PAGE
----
Compounds from soy, other plants improve breast cancer survival rates

Compounds from soy, other plants improve breast cancer survival rates

Don’t forget to eat your vegetables. And your tofu. Oh, and drink your soy milk.

Whether it’s in its humble bean form, disguised as a meat alternative, or serving as a dairy substitute, soy continues to wow with its health benefits.

A recent analysis looked at how soybeans, cruciferous vegetables, green tea and lignans [LIG-nans] — compounds found in many plants, nuts and seeds.

The scientists specifically looked at how those foods and compounds impact breast cancer recurrence and mortality.

In the analysis, soy isoflavones [i-so-flave-ins] were associated with a 26% reduced risk of breast cancer recurrence.

Researchers found that the greatest risk reduction was observed when consuming 60 milligrams — that’s two to three servings — of soy per day. One serving of soy is equal to one cup of soy milk, three ounces of tofu or a half-cup of cooked soybeans.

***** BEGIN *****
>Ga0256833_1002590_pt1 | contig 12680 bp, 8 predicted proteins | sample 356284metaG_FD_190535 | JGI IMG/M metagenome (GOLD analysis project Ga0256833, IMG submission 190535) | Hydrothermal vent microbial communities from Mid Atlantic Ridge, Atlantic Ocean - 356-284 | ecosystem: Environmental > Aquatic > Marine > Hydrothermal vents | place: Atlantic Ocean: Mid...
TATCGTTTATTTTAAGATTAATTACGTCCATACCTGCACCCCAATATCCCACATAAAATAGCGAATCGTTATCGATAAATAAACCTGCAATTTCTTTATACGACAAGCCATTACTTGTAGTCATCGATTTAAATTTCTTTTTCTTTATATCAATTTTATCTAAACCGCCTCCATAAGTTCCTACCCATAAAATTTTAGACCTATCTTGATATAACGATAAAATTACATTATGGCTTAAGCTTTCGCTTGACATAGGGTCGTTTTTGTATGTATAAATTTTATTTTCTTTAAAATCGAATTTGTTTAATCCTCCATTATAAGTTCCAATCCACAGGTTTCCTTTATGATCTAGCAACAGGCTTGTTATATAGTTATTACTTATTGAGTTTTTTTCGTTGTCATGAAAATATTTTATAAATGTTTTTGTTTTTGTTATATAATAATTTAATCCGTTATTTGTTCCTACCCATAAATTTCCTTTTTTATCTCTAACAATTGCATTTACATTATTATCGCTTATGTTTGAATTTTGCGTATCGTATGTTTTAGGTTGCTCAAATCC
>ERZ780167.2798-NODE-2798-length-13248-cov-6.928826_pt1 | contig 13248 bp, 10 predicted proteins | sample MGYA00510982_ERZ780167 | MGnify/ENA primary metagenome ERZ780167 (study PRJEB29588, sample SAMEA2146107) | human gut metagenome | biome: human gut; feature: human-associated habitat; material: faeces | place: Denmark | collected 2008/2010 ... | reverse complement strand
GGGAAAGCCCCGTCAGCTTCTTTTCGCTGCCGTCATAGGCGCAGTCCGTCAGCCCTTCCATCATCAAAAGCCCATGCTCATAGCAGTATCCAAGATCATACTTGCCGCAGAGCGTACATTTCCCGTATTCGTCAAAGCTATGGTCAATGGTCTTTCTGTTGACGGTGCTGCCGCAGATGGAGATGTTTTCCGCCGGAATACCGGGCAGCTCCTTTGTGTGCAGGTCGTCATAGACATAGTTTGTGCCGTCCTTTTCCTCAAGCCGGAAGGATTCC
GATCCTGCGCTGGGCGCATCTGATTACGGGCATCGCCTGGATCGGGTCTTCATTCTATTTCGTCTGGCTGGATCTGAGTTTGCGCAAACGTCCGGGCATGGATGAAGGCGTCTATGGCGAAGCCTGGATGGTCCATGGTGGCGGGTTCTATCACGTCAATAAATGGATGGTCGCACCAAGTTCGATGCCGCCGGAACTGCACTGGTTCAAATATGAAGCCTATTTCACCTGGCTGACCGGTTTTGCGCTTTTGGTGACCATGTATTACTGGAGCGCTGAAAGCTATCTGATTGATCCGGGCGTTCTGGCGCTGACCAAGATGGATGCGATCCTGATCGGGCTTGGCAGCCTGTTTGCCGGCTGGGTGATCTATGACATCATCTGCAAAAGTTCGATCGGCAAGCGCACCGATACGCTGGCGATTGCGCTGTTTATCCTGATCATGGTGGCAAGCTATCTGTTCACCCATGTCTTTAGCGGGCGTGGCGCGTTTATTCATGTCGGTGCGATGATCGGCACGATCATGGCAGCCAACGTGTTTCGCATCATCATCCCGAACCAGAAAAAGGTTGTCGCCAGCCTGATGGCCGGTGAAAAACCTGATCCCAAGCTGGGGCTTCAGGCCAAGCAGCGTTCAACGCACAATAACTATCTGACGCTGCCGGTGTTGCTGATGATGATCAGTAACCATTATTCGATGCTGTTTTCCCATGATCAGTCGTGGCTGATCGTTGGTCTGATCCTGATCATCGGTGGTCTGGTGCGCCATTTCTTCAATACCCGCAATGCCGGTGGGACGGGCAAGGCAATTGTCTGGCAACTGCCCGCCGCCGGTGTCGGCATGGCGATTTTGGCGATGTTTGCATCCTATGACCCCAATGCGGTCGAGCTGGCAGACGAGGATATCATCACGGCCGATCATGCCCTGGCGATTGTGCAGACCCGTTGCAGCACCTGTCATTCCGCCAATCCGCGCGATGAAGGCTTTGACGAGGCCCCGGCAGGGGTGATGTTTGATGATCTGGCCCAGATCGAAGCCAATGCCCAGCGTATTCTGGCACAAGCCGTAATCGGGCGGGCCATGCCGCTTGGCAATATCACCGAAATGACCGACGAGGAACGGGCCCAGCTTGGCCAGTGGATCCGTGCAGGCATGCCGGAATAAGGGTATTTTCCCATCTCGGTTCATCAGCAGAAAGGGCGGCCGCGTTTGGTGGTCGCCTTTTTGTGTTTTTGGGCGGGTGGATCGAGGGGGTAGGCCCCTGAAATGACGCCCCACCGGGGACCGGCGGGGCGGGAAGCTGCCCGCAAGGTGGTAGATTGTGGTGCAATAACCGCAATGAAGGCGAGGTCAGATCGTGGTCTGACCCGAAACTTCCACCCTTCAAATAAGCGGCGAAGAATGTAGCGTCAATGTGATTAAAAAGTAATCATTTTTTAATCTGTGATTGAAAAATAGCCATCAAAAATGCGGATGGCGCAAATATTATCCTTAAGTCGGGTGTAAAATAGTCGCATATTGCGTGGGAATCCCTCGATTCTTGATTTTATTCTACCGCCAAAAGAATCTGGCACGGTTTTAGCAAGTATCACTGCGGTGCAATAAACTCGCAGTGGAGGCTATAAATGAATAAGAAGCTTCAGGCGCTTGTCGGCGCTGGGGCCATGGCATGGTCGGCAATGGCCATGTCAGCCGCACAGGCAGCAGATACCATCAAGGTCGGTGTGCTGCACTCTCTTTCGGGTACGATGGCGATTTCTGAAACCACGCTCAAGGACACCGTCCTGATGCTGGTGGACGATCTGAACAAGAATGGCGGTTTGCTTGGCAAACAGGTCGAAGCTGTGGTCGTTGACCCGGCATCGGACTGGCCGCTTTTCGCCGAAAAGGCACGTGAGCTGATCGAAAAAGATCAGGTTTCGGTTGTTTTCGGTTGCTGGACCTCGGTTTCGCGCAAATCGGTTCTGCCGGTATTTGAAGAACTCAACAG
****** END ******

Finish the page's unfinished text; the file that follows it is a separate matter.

While soy made an impressive showing, a compound metabolized from lignans reduced the risk of breast cancer-specific mortality by 28%. The compound, known as enterolactone [enter-a-lack-tone], also reduced the risk of death from any cause by 31%. The effect of soy on mortality risk was not statistically significant.

The optimal dose of lignans is unknown as they are metabolized at different rates, depending on an individual’s unique gut microbiome.

Scientists noted that the foods studied in their analysis should not be considered alternatives to breast cancer treatment. The analysis illustrates the health benefits of the compounds studied while demonstrating the need for more research.

In the meantime, breast cancer survivors can rejoice. And maybe at mealtime, raise a glass — of veggie juice.


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